Where cricket has flourished for many years, 1949

Growth of New Zealand cricket, 1949

AHH Gilligan

Looking at the details which follow this article, one could easily be led to believe that cricket is a comparatively recent novelty for New Zealand. The first official Test with England did not take place until January 1930, but Test cricket is merely the climax wherever it is played to much pioneer work. Cricket has flourished in New Zealand as a pastime for many years. Charles Darwin, the famous naturalist, wrote that in 1835 he saw a game of cricket played close to a mission station. It was first mentioned in a newspaper in 1841, and the first match fully recorded was played at Nelson in March 1844.

In 1860 inter-provincial cricket was started, but in later years cricket took second place in popularity to Rugby football, in which game the Maoris excelled. For over a hundred years a few real cricket enthusiasts in New Zealand have always encouraged the game in every way, particularly by engaging professional coaches and inviting overseas teams to visit the two islands. Of the many English and Australian coaches who have been to New Zealand, no man left a more wonderful reputation behind him than the late Albert Relf. It has been said of him that he not only made Auckland cricket but he made New Zealand cricket.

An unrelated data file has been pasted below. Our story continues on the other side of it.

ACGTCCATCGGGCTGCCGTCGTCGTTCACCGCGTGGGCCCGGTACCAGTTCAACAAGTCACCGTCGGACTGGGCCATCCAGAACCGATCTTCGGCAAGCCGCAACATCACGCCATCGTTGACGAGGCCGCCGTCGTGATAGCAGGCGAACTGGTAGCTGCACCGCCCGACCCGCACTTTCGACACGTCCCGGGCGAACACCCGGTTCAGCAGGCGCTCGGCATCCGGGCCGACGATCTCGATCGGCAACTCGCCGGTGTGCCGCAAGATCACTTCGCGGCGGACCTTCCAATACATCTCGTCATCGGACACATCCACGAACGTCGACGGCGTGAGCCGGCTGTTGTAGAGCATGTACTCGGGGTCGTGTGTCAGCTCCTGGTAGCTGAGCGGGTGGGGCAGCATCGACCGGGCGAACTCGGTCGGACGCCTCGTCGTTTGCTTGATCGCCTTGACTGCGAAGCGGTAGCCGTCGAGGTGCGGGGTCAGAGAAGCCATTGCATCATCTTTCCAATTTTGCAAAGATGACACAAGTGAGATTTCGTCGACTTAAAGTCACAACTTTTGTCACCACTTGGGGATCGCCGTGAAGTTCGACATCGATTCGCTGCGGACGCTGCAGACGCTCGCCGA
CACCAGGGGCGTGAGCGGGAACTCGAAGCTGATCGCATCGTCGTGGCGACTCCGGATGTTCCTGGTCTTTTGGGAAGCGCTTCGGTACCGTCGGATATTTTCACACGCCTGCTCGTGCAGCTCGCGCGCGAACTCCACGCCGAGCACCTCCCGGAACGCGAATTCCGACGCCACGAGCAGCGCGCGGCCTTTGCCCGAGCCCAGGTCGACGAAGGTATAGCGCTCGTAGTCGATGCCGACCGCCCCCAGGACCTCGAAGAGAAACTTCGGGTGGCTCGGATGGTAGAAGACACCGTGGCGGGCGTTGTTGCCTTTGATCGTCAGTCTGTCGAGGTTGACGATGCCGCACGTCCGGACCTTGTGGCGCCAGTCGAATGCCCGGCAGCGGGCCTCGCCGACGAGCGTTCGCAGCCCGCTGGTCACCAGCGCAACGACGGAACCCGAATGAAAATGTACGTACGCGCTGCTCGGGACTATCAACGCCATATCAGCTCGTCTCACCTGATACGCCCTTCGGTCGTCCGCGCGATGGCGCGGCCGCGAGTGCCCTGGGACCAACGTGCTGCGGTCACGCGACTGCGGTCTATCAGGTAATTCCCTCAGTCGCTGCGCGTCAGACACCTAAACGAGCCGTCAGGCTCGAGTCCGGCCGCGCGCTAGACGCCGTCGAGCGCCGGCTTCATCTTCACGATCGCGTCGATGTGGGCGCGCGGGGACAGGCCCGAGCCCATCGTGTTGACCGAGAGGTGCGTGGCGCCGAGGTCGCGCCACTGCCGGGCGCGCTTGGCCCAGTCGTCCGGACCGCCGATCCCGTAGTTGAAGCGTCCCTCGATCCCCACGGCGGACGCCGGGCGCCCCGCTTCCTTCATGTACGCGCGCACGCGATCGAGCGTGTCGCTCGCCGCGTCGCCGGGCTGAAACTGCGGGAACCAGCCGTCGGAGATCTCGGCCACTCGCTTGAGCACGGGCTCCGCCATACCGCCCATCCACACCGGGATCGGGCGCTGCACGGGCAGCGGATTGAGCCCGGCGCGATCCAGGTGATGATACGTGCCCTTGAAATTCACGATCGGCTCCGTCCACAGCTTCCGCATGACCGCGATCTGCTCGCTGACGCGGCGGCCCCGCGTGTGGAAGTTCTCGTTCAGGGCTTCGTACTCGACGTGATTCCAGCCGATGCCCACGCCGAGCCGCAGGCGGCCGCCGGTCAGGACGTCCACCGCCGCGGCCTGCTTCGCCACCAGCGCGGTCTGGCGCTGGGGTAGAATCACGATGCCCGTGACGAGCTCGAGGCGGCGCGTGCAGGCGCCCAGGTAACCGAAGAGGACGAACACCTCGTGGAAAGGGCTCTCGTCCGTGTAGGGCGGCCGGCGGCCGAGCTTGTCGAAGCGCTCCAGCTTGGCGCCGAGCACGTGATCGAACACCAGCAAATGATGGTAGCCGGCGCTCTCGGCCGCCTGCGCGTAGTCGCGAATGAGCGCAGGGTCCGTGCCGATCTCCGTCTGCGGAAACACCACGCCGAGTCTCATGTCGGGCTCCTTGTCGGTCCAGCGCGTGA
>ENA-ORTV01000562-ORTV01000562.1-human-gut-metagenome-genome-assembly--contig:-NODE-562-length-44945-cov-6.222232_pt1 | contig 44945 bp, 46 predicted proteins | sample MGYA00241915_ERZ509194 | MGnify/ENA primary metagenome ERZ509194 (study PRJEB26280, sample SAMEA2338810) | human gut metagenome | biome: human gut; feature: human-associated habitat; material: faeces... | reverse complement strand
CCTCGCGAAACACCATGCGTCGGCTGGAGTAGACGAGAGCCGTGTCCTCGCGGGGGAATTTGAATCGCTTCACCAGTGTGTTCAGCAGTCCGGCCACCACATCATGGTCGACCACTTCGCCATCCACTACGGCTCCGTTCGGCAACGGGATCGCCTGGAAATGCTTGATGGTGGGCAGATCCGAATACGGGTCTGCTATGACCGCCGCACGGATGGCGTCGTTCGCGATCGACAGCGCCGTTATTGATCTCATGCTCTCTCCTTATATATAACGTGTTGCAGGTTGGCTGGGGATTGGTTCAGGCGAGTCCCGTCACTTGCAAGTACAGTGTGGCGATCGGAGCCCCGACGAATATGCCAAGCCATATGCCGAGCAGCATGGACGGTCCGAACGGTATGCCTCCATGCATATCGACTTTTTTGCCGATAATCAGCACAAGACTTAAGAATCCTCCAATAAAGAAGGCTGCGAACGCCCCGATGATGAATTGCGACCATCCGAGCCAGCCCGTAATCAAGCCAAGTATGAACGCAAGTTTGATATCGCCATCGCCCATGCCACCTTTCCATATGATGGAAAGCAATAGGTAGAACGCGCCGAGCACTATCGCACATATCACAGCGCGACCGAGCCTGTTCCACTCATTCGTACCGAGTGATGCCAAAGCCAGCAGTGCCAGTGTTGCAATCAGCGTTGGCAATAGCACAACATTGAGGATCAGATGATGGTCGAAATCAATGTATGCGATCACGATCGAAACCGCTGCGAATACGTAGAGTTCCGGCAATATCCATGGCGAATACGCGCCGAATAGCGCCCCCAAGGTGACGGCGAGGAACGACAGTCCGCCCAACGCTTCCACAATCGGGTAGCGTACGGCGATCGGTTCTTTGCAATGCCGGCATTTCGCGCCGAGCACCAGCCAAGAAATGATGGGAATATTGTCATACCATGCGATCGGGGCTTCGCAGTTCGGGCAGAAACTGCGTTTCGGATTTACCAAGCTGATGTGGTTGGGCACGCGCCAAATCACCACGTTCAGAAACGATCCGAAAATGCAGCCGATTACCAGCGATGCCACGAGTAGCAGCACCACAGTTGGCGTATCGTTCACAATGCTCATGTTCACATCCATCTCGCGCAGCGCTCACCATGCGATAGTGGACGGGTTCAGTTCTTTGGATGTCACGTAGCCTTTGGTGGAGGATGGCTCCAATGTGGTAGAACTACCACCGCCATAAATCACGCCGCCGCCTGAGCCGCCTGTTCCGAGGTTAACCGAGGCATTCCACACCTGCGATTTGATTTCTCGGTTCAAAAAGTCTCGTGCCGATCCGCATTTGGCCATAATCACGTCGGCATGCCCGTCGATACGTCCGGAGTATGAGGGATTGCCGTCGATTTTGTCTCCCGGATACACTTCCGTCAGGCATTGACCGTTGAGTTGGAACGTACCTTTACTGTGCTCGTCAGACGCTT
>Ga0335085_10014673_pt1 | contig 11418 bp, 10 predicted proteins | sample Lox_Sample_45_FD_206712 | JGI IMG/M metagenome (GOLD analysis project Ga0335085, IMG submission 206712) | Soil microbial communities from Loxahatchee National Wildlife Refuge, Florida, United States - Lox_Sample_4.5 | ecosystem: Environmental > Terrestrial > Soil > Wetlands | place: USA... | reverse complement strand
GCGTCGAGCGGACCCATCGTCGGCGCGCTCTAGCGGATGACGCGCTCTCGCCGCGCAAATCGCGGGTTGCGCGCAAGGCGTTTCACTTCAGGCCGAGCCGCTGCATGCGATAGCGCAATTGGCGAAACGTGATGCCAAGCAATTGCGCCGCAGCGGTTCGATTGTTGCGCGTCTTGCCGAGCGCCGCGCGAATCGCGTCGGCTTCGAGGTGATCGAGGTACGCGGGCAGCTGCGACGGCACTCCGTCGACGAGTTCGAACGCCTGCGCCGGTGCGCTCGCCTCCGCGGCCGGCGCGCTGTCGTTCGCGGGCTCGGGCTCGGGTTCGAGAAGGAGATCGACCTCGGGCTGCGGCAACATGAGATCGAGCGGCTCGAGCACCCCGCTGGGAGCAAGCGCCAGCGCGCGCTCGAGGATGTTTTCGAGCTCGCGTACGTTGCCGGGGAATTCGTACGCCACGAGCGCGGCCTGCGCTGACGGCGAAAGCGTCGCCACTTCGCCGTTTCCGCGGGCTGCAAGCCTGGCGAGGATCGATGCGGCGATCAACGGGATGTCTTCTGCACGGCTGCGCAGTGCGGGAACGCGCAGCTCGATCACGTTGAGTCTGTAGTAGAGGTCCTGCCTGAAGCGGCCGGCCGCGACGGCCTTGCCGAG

Those fortunate enough to have played cricket in New Zealand as well as in Australia liken the grounds of Australia to those of England. There are no Australian shirt-front wickets and the main grounds might be English county grounds. Who can ever forget the lovely surroundings of the Nelson ground or the natural arena at New Plymouth?

When I was in New Zealand in 1929-30 the opinion of the governing body was that the standard of cricket could be improved only by the best New Zealand cricketers playing against the best of other countries. The second England side which toured Australia, captained by George Parr, went to New Zealand in February 1864, and from 1877 to 1914 there were fifteen official and unofficial Australian visits and seven English visits. After the first World War and between 1919 and 1939, M.C.C. sent five sides to New Zealand: Archie MacLaren's in 1922-23, those captained by me in 1929-30, and by Errol Holmes in 1935-36, while a short tour of the principal centres was made at the conclusion of the M.C.C. tours of Australia by D. R. Jardine's 1932-33 team and G. O. Allen's 1936-37 team. During the period 1920-28, New Zealand enjoyed visits from five strong Australian teams, and in 1931-32 H. B. Cameron led a team from South Africa. All received a hearty welcome.

Since the second World War, New Zealand cricketers have been fortunate in gaining further knowledge of the game by facing first a representative team from Australia under W. A. Brown, and a year later W. R. Hammond's 1946-47 M.C.C. team at the end of their Australian programme flew from Sydney for four matches, including one Test which was ruined by the weather. With the help of this experience I am optimistic that the 1949 New Zealand team will do well in England. To players used only to week-end cricket, apart from a few Plunket Shield matches, a tour of continuous three-day fixtures, including four Tests, may prove strenuous, but it should do much to cultivate hidden talent and to create real team work as well as team spirit. We know what previous New Zealand sides have accomplished, particularly when captained by so brilliant a leader as Tom Lowry.